New Rapid, Living Practice Points classify use by ventilation status, not disease severity

The American College of Physicians (ACP) updated its Rapid, Living Practice Points on the use of antiviral remdesivir for Covid-19 patients to encourage targeting patients for its use based on respiratory support requirements rather than by disease severity.

The ACP’s original Practice Points, which were initially published in October 2020, supported use of remdesivir for five days in patients with moderate Covid-19 or patients with severe disease who did not require respiratory support, recommending extending treatment to 10 days in patients with severe Covid-19 who required mechanical ventilation or extracorporeal membrane oxygenation (ECMO) within five days.

In this latest update, titled “Should Remdesivir Be Used for the Treatment of Patients With Covid-19? Rapid, Living Practice Points from the American College of Physicians (Version 2),” the ACP recommended the following:

  • Consider remdesivir for 5 days to treat hospitalized patients with Covid-19 who do not require mechanical ventilation or extracorporeal membrane oxygenation (ECMO).
  • Consider extending the use of remdesivir to 10 days to treat hospitalized patients with Covid-19 who require mechanical ventilation or ECMO within a 5-day course.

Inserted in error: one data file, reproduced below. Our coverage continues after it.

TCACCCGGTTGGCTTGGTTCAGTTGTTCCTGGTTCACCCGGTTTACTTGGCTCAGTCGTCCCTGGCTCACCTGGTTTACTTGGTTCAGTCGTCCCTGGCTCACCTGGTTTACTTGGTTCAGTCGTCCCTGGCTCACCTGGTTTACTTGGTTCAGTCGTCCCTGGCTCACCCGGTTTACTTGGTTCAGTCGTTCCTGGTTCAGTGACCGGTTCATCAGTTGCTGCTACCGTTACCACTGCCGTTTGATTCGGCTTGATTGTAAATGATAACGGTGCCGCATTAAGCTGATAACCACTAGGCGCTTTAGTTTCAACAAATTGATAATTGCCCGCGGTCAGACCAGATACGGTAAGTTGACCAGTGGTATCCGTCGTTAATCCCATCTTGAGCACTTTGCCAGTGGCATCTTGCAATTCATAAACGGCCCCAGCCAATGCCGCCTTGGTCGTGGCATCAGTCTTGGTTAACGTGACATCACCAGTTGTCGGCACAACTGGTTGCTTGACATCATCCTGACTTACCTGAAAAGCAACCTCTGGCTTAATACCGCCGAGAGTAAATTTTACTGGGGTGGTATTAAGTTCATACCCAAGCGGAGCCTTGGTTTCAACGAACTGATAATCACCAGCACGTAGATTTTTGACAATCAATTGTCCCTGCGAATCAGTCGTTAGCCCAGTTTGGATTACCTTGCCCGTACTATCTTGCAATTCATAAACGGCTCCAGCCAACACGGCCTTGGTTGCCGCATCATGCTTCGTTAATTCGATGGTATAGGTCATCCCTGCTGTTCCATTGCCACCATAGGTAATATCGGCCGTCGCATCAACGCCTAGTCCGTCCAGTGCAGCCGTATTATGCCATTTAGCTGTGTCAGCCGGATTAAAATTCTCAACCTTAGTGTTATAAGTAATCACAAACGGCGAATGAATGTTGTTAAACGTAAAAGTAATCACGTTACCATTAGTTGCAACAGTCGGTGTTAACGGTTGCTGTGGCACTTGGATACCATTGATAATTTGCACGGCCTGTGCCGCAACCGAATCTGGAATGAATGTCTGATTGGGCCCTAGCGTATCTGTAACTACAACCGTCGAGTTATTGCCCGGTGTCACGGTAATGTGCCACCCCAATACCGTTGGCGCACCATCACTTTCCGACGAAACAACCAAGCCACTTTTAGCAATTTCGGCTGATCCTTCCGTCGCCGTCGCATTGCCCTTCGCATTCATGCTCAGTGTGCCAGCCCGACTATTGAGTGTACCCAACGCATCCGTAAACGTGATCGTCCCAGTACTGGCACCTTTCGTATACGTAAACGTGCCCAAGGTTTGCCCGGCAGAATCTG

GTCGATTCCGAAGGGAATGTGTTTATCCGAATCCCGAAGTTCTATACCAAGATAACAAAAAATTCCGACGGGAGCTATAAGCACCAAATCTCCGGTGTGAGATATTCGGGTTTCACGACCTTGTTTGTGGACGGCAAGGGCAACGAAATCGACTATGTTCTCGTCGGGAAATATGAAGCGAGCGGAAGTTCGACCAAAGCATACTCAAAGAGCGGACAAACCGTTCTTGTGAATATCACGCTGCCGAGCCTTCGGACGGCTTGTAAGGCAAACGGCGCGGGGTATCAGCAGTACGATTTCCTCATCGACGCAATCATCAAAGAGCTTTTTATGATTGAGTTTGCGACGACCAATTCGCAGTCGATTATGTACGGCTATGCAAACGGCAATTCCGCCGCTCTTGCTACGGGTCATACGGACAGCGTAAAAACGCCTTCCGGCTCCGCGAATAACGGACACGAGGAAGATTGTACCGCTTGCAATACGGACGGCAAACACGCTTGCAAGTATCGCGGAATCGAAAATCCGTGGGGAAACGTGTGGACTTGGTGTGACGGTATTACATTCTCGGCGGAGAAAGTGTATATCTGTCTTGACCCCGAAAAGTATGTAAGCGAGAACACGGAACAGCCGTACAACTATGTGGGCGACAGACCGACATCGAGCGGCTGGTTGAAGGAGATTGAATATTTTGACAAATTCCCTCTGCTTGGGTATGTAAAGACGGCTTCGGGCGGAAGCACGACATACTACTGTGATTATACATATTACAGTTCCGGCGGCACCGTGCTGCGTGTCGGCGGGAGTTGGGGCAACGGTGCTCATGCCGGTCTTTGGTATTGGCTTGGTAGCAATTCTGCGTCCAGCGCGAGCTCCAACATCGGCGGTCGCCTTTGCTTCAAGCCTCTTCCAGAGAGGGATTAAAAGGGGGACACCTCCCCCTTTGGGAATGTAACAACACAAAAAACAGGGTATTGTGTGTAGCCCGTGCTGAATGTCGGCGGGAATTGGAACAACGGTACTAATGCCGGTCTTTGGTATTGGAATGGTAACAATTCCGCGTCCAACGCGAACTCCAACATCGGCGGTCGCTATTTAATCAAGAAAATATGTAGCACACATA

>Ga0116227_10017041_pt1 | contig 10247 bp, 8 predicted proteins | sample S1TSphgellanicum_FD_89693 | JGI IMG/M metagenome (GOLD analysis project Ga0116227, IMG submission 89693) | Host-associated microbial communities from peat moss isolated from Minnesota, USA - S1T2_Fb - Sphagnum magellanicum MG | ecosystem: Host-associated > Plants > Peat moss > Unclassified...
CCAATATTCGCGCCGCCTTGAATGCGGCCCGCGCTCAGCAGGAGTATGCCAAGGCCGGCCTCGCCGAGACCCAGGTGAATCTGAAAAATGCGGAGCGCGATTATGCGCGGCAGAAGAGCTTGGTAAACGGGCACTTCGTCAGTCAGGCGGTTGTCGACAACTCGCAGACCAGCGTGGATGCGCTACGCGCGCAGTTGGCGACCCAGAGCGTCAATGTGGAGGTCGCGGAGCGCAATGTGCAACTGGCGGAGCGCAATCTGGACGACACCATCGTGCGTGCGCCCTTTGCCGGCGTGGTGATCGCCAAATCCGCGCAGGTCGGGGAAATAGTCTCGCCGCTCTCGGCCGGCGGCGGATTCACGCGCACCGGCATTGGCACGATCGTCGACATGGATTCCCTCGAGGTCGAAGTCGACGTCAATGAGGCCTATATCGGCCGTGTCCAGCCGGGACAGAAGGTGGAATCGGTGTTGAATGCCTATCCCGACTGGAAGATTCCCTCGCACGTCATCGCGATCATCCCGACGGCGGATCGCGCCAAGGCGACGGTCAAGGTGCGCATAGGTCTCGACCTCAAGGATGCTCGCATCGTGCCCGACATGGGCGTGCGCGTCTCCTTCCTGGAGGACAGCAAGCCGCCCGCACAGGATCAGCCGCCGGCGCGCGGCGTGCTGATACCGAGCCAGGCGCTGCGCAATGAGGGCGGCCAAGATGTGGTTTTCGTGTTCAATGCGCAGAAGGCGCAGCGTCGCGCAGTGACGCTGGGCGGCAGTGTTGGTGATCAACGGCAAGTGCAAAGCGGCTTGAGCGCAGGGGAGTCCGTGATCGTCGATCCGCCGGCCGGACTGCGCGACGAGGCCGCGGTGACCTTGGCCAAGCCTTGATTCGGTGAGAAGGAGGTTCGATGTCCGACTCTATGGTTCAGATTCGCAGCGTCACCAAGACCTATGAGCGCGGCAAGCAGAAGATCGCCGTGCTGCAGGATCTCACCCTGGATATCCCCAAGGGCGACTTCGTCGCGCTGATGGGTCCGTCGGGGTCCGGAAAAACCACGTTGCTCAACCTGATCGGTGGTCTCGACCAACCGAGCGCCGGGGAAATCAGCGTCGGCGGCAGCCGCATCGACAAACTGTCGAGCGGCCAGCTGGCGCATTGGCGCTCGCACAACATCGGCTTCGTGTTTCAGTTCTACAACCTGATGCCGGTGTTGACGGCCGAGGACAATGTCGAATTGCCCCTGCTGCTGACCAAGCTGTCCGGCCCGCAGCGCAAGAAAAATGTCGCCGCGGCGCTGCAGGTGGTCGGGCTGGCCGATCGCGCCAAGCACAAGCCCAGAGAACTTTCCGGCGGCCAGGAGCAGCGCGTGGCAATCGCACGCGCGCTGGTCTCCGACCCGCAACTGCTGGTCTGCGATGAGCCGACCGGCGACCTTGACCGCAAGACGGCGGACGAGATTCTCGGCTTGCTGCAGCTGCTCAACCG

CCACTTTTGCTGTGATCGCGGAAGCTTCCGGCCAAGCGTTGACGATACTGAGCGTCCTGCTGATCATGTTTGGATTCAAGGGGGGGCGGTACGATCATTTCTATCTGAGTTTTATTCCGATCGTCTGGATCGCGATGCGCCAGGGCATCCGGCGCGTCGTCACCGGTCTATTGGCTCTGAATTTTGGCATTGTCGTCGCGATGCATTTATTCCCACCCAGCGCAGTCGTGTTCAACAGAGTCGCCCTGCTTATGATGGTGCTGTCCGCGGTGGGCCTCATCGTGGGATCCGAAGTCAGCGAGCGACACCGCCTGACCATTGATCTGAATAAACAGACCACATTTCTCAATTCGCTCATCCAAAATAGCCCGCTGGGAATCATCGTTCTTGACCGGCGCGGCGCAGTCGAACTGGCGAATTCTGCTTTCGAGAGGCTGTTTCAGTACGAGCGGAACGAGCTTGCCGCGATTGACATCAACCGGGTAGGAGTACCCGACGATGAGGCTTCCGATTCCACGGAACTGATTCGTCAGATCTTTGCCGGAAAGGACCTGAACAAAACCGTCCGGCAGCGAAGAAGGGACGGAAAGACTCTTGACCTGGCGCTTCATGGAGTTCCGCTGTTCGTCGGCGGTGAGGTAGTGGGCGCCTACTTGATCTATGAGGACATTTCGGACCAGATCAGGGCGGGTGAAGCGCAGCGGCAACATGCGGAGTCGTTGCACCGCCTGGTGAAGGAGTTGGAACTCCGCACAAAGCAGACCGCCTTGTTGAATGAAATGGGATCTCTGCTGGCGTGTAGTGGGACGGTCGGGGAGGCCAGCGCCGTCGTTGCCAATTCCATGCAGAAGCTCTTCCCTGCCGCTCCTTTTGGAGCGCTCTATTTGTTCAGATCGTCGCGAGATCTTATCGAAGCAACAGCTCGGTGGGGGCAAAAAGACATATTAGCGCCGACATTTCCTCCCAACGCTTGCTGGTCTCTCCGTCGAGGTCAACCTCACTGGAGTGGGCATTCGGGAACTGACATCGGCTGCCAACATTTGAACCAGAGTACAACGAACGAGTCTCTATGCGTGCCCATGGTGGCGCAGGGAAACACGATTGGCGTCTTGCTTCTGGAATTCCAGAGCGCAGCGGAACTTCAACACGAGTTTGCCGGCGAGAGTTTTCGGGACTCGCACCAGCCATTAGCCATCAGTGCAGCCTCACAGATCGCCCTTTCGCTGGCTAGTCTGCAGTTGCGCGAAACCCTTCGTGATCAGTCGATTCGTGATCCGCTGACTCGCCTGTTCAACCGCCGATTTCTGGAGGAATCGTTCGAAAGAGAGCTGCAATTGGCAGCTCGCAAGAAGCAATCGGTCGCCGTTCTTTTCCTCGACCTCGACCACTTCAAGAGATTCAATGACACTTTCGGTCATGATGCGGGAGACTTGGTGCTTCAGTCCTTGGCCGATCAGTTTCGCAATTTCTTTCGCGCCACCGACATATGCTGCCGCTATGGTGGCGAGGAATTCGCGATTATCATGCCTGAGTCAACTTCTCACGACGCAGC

• Avoid initiating remdesivir to treat hospitalized patients with Covid-19 who are already on mechanical ventilation or ECMO.

The ACP pointed out that these updated recommendations specify that remdesivir should only be used in hospitalized patients with Covid-19, in accordance with the FDA approval that was issued following the release of the original Practice Points.

“This update represents current information related to the use of remdesivir,” said Jacqueline W. Fincher, MD, MACP, president of the ACP, in a press release, “and specifically as it relates to its use for patients who are already hospitalized and on mechanical ventilation or ECMO. While limited treatments for Covid-19 currently exist, there are patients in whom remdesivir is beneficial and should be considered.”

John McKenna, Associate Editor, BreakingMED™

Cat ID: 190

Topic ID: 79,190,730,933,190,926,192,927,925,934